HBO Max is supporting local theater in its recent genre bending docuseries, Mind Over Murder. Of all the arts, theater has a unique relationship with public memory. Mind Over Murder is a six-part series about a gruesome murder and a play put on by local actors about the trial. Director Nanfu Wang’s past documentaries have also interwoven the public, private, and memory. One Child Nation focuses on China’s one child policy, while looking at Nanfu’s own experience as a mother. Hooligan Sparrow is about sexual assault through the lens of Nanfu’s childhood experiences with sex workers. Mind Over Murder covers the creation and performance of a play along with the trial and exoneration of the Beatrice Six. An exoneration due to DNA evidence and improper police conduct. The victim’s family formed a close relationship with the original investigator. Along with many residents of Beatrice, they maintained the guilt of the Six.
The docuseries is loosely structured into three parts. The first two episodes start with Burt Searcey, the original investigator of the Six. Currently a flower shop owner, he’s still a paragon of Beatrice. Episodes three and four focus on the Beatrice Six; their lives, their conviction, and their exoneration. The last two episodes are about mistakes made in the original investigation, plus show night for the play, Gage County, Nebraska.
Theater has a long history of avoiding censorship with artistic license to rehash social issues. Rehashing the murder of Helen Wilson and the trial of the Beatrice Six was widely rejected by the inhabitants of Beatrice. One facebook user said that the actors of the Community Players Theatre were just as bad as the Six who murdered Helen Wilson. One said the same thing that happened to Helen should happen to them. Helen Wilson’s family sat front row during the play. After the exoneration the Beatrice Six were awarded 28.1$ million from Gage County. Money that the county did not have. Most of the audience paid higher taxes because of six characters on stage.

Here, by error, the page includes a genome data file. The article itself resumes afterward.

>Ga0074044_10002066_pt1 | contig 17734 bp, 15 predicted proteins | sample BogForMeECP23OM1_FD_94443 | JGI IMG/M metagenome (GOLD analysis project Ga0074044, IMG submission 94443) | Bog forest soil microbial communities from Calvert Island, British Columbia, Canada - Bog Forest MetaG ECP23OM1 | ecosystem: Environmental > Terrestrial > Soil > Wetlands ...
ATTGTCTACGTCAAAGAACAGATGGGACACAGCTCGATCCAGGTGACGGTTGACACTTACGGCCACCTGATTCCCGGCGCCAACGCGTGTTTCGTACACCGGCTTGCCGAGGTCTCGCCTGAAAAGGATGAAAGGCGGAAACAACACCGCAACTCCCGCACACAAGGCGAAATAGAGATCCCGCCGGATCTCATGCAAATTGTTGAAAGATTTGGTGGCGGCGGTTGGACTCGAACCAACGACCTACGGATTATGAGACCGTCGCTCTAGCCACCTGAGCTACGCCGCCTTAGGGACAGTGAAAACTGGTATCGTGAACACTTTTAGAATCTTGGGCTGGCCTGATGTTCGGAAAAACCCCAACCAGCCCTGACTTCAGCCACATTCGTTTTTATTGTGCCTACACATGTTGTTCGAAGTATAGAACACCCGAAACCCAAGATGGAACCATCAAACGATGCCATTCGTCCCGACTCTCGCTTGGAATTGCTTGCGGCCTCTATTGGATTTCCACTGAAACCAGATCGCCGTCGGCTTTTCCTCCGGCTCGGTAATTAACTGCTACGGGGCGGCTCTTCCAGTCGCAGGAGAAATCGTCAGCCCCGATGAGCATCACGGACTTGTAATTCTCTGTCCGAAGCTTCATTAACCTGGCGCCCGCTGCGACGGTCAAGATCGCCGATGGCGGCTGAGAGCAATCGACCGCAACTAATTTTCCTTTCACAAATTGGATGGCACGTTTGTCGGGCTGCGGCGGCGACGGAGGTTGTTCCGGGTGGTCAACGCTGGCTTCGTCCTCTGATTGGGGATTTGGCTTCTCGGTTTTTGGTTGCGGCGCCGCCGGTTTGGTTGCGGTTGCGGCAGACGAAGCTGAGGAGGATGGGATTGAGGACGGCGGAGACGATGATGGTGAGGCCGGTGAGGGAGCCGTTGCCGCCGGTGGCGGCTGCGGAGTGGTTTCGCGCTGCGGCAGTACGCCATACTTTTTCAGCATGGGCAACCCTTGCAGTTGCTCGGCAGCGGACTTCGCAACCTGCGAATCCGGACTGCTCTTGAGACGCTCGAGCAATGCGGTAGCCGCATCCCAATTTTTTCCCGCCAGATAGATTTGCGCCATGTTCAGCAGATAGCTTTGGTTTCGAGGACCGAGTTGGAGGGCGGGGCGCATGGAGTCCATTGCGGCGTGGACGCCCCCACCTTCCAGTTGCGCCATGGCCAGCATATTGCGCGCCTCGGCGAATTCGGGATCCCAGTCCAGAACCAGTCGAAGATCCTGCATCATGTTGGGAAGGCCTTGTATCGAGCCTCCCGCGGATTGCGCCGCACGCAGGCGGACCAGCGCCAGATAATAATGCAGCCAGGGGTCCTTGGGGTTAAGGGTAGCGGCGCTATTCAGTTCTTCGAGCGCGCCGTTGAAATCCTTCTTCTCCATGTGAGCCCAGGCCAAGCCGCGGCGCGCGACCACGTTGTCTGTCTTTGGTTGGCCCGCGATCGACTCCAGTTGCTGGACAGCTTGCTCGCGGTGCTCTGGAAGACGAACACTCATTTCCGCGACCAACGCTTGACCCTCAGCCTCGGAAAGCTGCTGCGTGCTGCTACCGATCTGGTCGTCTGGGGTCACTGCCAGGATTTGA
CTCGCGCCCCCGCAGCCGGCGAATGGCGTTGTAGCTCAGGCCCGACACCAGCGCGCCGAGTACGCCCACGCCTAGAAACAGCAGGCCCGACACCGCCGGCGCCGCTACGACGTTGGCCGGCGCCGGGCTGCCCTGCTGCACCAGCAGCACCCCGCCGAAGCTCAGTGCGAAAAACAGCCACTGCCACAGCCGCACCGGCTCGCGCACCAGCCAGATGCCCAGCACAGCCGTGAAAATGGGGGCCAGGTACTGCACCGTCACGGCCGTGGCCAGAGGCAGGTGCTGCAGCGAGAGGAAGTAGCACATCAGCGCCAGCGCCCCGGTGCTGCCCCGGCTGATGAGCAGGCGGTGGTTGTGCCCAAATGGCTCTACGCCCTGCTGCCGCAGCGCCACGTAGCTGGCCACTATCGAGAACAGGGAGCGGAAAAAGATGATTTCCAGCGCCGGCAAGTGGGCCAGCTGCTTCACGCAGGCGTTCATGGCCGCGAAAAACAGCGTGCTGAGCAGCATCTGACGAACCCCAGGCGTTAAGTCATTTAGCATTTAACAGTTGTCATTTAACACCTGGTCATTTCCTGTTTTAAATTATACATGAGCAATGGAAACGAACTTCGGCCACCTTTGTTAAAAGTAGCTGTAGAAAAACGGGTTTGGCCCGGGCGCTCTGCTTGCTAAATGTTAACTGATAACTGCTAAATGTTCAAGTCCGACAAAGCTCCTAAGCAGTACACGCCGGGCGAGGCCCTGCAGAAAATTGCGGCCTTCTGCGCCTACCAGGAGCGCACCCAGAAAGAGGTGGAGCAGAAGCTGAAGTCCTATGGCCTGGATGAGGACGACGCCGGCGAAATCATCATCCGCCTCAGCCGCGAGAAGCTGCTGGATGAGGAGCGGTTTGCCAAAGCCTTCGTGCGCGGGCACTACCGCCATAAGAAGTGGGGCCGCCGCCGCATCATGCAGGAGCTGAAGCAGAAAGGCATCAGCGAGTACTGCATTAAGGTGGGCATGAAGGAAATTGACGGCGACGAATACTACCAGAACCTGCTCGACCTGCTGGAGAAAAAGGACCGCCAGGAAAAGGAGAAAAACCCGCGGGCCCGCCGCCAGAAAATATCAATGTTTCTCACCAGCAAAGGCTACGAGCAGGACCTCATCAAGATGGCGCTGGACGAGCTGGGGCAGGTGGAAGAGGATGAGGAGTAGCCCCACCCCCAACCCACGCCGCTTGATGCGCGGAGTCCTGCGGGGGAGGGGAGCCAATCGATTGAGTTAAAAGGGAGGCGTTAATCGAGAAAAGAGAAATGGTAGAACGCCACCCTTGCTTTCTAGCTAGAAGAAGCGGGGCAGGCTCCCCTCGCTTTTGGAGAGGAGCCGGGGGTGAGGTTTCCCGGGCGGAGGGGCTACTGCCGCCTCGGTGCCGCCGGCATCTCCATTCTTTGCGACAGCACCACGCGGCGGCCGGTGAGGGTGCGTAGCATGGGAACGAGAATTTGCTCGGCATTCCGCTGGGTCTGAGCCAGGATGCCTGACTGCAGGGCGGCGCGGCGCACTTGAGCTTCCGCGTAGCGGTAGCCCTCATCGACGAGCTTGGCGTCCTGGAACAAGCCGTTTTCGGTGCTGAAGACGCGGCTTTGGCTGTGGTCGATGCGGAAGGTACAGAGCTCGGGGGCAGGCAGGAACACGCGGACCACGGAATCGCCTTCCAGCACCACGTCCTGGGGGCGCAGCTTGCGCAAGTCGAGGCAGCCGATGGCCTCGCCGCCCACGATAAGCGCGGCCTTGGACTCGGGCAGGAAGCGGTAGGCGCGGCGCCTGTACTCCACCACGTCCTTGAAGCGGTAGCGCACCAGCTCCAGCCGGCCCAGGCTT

It’s clear from everyone they had a bad reputation before the murder. The seedy character of the Six was the initial reason they were under investigation. Three Beatrice residents in a barber shop question why they were awarded so much more money in the civil suit than they would have made outside of prison. Public opinion about the trial played out through its own hometown characters.
Cecilia Rubino directed Gage County, Nebraska. We spoke about the play as an act of performative therapy. The performance attempted to be as realistic as possible, taking dialogue straight from the interrogation tapes. Simultaneously, Cecilia says that at the heart of the therapy is an escape from objective truth. The product is a performance of a marginalized perspective, heard from a human voice.
Cecilia emphasized that Gage County, Nebraska was an exercise, not an attempt to change the narrative. Elsewhere director Nanfu Wang spoke about being wary of the power she has as a documentary filmmaker to rewrite communal history. Helen Wilson’s grandson, Stan Wilson, was one of the family members who attended the play. In the last episode, he spoke about having to feel the Six’s innocence before believing it. During Gage County, Nebraska he felt it. I was struck by what theater was revealing about how deeply the non-rational shapes history.
Mind Over Murder explores the scale of performative therapy on an entire county. Cecilia and I spoke about how difficult it is to find funding for theater. HBO’s support of Gage County, Nebraska is a major endorsement of the artform. It’ll be interesting to watch new genres emerge, with further collaborations between streaming platforms and theater.